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The GOP’s new normal in Raleigh — Are you for it or against it?

coverNorth Carolina has rarely seen an election where the candidates matter so little, but who wins matters so much.

This year it’s not about the names on the ballot. Those are mere window dressing. Their alma matter, their church, their IQ, their gender, their profession, their hometown — things voters might have cared about in the past — have fallen by the wayside, too. Even the last-minute, slick campaign ads will likely be futile in budging voters to their side of the fence.

Instead, state races for the next General Assembly are about one thing: are you for or against the changes made by a new conservative brand of Republicans now in power in Raleigh?

It’s what state political expert Chris Cooper calls “macroforces,” things outside a candidate’s control that influence voting.

“The vast majority of voters made up their minds before they even knew who the candidates were. They had what we call ‘standing commitments,’” said Cooper, the head of Western Carolina University’s Political Science Department. 

SEE ALSO: Class warfare looms in debate over state tax reform

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They either liked or didn’t like the direction in Raleigh, and knew long before election season whether they would vote to continue the course.

“I think people are activated and thinking about state politics on both sides in a way they haven’t been before,” Cooper said.

To progressives, the changes of the past two years came fast and furious, like a whirlwind of destruction that wasn’t fully realized until the dust settled. They claim the changes dismantled the core values and tenets that set North Carolina apart in the South as a state of progress, vision and prosperity.

“They were doing so much so fast, in most cases without any public notice or public input. It was impossible I think for legislators themselves to keep up, much less the public or reporters,” said Chris Fitzsimon, the director of the liberal NC Policy Watch. “They were being drafted in secret and then inserted in the budget, things that nobody knew were in there until after it passed. I think people are beginning to realize all the damage that was done to successful programs that made North Carolina a good place to live and work and raise a family.”

But to conservatives, the changes were long overdue. Lawmakers were simply making up for lost time, with much to set right after a century-long Democratic reign. They claim the changes finally brought fairness for the over-taxed and over-regulated, and tightened the belt on overly generous spending.

“We have made incredible progress in turning the state around,” said Sen. Jim Davis, R-Franklin. “This election will determine whether we stay the course or return to failed policies of the past. I believe we have made remarkable progress. I am very proud of what we are doing with North Carolina. We are moving forward.”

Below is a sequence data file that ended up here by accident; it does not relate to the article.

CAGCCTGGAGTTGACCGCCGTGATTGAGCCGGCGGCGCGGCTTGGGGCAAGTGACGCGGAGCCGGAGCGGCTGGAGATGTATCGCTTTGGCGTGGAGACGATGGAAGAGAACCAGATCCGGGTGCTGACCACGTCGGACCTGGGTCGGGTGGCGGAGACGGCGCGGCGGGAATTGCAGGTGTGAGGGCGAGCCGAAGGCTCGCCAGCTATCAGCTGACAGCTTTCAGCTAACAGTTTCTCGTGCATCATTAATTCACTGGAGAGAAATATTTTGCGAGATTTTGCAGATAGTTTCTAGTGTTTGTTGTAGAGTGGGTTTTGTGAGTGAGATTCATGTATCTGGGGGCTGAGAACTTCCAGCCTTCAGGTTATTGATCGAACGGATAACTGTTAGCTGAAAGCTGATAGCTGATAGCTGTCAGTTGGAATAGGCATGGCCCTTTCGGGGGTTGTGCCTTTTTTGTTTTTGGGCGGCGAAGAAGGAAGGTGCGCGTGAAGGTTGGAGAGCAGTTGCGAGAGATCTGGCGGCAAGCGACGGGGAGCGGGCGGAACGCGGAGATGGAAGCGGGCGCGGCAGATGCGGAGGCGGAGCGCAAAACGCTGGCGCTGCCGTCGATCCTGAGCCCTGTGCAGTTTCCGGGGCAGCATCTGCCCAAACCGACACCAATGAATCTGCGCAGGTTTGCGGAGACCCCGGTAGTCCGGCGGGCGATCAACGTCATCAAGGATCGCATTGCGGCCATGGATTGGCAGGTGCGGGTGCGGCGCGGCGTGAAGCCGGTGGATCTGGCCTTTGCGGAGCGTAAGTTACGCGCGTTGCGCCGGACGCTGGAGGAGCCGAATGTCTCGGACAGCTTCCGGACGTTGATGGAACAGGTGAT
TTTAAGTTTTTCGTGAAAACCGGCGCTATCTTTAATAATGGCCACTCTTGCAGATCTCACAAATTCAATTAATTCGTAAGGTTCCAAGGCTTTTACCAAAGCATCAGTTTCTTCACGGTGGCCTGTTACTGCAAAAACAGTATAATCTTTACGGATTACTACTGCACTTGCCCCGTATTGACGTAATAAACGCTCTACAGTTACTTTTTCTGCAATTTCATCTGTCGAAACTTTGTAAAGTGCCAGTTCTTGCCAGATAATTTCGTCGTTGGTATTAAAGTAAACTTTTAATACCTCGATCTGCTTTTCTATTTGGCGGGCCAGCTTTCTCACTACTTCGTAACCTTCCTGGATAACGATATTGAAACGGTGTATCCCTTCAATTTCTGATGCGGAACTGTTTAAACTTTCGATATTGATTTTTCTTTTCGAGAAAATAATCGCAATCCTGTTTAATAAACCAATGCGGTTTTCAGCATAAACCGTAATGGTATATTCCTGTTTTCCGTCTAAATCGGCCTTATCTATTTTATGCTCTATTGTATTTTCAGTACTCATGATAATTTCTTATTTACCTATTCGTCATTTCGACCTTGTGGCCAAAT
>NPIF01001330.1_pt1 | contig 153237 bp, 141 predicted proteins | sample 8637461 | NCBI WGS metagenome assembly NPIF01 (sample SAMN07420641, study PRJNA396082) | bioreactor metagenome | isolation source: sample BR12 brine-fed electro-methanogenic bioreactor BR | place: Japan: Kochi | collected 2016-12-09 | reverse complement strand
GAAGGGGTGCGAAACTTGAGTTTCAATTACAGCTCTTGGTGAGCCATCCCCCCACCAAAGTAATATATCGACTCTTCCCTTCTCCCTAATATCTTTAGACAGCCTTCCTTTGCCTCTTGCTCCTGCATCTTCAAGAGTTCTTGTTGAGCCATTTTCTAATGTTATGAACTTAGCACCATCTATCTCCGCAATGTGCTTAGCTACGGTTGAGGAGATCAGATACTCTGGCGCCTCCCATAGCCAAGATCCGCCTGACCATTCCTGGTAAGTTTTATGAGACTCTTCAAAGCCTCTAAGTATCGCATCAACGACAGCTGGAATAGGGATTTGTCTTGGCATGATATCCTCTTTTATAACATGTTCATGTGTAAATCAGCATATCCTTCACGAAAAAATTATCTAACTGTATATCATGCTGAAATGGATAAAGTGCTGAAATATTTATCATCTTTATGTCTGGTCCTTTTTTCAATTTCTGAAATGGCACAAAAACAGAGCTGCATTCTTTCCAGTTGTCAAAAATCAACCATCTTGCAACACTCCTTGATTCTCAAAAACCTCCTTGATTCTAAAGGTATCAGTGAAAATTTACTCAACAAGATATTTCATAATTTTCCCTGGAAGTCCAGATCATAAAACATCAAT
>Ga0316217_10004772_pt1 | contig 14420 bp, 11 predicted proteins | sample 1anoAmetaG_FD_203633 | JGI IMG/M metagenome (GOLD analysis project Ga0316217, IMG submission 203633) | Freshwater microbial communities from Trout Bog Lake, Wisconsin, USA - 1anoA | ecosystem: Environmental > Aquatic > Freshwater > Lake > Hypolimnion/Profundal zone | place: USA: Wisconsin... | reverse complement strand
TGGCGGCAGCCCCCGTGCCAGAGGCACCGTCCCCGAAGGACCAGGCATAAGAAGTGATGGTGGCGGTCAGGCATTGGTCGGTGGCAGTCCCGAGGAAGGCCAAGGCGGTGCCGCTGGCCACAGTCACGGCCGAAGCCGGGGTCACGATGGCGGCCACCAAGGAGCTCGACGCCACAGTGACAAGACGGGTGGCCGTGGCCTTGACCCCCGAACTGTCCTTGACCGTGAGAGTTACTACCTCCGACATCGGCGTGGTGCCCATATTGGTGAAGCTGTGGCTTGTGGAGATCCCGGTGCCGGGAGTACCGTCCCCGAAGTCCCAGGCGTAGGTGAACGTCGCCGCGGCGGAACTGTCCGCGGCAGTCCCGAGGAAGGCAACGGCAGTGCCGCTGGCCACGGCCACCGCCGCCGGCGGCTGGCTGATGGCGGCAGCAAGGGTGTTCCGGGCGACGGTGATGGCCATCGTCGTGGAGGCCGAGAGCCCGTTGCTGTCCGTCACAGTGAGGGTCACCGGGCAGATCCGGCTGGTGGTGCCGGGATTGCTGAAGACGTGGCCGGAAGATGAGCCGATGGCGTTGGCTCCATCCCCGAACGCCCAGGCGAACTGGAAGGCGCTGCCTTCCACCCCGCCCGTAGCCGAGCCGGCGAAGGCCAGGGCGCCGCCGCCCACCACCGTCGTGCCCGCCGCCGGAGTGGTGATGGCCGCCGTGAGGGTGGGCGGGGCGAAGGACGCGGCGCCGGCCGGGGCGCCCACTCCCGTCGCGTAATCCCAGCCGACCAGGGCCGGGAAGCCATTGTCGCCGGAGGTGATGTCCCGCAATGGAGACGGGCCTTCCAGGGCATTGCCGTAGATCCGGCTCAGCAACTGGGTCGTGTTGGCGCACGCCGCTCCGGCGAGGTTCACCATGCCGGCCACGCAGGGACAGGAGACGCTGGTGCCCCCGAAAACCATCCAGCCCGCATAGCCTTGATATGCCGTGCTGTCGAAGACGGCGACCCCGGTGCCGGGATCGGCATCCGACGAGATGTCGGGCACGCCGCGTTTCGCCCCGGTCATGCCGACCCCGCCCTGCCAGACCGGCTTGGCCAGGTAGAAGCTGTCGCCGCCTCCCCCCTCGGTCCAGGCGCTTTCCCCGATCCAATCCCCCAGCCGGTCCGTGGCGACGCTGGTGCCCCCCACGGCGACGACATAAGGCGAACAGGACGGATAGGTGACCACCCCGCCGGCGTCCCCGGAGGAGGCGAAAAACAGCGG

To some, the Republican leadership is just getting warmed up and needs more time to complete the reform they envision for the state.

“I don’t think any conservative legislator would say we are finished and done,” said Jim Tynen with the conservative Civitas Institute.

To voters like Kathrine Bartel in Waynesville, that’s a scary thought. Bartel said the policies in Raleigh benefited the wealthy and special interests, consolidating money and power while sacrificing the greater good.

“As advocates for working people, for poor people, for the disenfranchised and the underrepresented, we object to the power shift,” Bartel said. “It is very clear the wealthy were winners.”

But Tynen said a correction was needed to roll back the unfair burden foisted on the business sector and higher earners under liberal policies of the past.

“The system had gotten way out of whack, and we are trying to make it fairer and less burdensome,” Tynen said.

North Carolina has also been in the national media spotlight the past two years, with the Washington Post and New York Times covering the state’s political upheaval in an unprecedented way, Cooper said.

“The whole country is watching what is happening in North Carolina,” Cooper said. “I don’t know of another time North Carolina state politics has been this important nationally.”

On page 10, a quiz should help you decipher which camp you fall in, and, if you decide the candidates themselves do in fact matter, you’ll find stories on them inside this week’s issue as well.



March to the polls

The Moral Monday movement that formed in opposition of the conservative policies reshaping North Carolina are organizing a “march to the polls” during early voting. Check the political category in the calendar at the back of the paper for these and other political events.

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